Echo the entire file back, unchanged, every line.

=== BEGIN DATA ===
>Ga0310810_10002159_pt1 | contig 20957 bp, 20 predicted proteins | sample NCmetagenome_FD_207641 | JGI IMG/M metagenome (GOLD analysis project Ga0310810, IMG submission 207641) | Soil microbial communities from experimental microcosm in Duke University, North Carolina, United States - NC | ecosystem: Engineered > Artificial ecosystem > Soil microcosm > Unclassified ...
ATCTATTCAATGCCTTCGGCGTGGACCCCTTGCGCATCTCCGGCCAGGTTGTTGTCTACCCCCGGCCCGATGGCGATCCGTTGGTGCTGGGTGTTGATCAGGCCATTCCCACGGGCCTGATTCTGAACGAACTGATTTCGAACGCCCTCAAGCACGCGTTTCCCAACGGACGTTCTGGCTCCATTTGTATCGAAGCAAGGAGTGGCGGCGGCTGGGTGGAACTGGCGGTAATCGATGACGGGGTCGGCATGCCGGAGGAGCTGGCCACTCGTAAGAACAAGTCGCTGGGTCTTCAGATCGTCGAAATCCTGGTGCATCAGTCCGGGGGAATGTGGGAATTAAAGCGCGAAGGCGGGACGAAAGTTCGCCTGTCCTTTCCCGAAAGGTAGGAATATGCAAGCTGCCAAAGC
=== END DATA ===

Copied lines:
>Ga0310810_10002159_pt1 | contig 20957 bp, 20 predicted proteins | sample NCmetagenome_FD_207641 | JGI IMG/M metagenome (GOLD analysis project Ga0310810, IMG submission 207641) | Soil microbial communities from experimental microcosm in Duke University, North Carolina, United States - NC | ecosystem: Engineered > Artificial ecosystem > Soil microcosm > Unclassified ...
ATCTATTCAATGCCTTCGGCGTGGACCCCTTGCGCATCTCCGGCCAGGTTGTTGTCTACCCCCGGCCCGATGGCGATCCGTTGGTGCTGGGTGTTGATCAGGCCATTCCCACGGGCCTGATTCTGAACGAACTGATTTCGAACGCCCTCAAGCACGCGTTTCCCAACGGACGTTCTGGCTCCATTTGTATCGAAGCAAGGAGTGGCGGCGGCTGGGTGGAACTGGCGGTAATCGATGACGGGGTCGGCATGCCGGAGGAGCTGGCCACTCGTAAGAACAAGTCGCTGGGTCTTCAGATCGTCGAAATCCTGGTGCATCAGTCCGGGGGAATGTGGGAATTAAAGCGCGAAGGCGGGACGAAAGTTCGCCTGTCCTTTCCCGAAAGGTAGGAATATGCAAGCTGCCAAAGC